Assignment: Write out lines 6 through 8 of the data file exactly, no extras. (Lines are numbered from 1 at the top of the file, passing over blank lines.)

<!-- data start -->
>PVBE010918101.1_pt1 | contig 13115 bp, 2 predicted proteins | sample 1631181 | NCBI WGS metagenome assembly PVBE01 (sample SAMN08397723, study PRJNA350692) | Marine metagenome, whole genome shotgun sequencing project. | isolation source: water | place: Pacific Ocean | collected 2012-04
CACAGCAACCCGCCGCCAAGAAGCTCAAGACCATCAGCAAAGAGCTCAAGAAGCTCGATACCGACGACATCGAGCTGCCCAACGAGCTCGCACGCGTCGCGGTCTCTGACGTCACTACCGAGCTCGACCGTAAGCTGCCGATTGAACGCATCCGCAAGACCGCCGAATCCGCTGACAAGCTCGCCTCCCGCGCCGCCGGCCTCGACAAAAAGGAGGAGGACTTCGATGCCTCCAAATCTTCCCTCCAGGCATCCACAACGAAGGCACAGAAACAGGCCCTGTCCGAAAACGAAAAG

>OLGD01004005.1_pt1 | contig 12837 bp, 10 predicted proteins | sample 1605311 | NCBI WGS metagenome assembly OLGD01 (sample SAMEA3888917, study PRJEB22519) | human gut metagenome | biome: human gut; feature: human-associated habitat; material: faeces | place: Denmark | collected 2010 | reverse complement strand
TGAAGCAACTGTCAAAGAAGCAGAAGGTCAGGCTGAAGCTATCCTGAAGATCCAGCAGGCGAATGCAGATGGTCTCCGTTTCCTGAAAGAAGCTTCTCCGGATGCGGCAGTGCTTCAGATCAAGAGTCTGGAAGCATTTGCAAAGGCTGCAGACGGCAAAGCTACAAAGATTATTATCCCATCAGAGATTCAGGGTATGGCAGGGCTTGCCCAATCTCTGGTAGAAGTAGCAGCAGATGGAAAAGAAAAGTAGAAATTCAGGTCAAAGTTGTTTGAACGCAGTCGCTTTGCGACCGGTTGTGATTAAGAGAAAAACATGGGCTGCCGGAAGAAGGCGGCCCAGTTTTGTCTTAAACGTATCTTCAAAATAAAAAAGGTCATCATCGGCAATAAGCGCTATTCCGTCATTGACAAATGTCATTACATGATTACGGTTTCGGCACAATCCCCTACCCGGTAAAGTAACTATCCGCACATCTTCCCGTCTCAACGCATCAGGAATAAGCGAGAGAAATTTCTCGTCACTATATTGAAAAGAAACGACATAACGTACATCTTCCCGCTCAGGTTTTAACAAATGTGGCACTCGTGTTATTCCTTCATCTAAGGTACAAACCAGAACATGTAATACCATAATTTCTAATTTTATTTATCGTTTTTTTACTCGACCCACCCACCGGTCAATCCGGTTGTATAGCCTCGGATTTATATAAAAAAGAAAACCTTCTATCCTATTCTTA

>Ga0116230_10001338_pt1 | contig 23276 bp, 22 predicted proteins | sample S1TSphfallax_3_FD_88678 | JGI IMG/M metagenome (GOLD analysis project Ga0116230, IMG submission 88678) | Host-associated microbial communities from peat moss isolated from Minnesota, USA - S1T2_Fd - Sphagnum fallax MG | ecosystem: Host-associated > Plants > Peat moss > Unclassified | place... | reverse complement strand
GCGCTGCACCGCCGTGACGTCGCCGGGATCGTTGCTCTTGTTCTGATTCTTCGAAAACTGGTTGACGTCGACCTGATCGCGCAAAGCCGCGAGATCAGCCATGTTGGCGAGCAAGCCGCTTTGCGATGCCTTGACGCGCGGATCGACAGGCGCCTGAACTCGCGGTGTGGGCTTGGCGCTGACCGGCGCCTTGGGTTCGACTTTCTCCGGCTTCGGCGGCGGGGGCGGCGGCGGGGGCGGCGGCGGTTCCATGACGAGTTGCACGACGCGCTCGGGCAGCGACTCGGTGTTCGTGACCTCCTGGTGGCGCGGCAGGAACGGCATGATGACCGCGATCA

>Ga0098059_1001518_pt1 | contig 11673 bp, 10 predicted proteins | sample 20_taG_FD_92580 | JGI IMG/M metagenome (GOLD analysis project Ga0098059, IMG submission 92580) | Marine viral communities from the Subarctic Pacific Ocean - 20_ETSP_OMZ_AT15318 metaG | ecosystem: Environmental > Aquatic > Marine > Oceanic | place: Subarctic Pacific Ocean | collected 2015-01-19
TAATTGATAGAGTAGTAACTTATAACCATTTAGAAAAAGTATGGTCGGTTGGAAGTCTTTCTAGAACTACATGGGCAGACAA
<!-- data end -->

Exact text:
GCGCTGCACCGCCGTGACGTCGCCGGGATCGTTGCTCTTGTTCTGATTCTTCGAAAACTGGTTGACGTCGACCTGATCGCGCAAAGCCGCGAGATCAGCCATGTTGGCGAGCAAGCCGCTTTGCGATGCCTTGACGCGCGGATCGACAGGCGCCTGAACTCGCGGTGTGGGCTTGGCGCTGACCGGCGCCTTGGGTTCGACTTTCTCCGGCTTCGGCGGCGGGGGCGGCGGCGGGGGCGGCGGCGGTTCCATGACGAGTTGCACGACGCGCTCGGGCAGCGACTCGGTGTTCGTGACCTCCTGGTGGCGCGGCAGGAACGGCATGATGACCGCGATCA

>Ga0098059_1001518_pt1 | contig 11673 bp, 10 predicted proteins | sample 20_taG_FD_92580 | JGI IMG/M metagenome (GOLD analysis project Ga0098059, IMG submission 92580) | Marine viral communities from the Subarctic Pacific Ocean - 20_ETSP_OMZ_AT15318 metaG | ecosystem: Environmental > Aquatic > Marine > Oceanic | place: Subarctic Pacific Ocean | collected 2015-01-19
TAATTGATAGAGTAGTAACTTATAACCATTTAGAAAAAGTATGGTCGGTTGGAAGTCTTTCTAGAACTACATGGGCAGACAA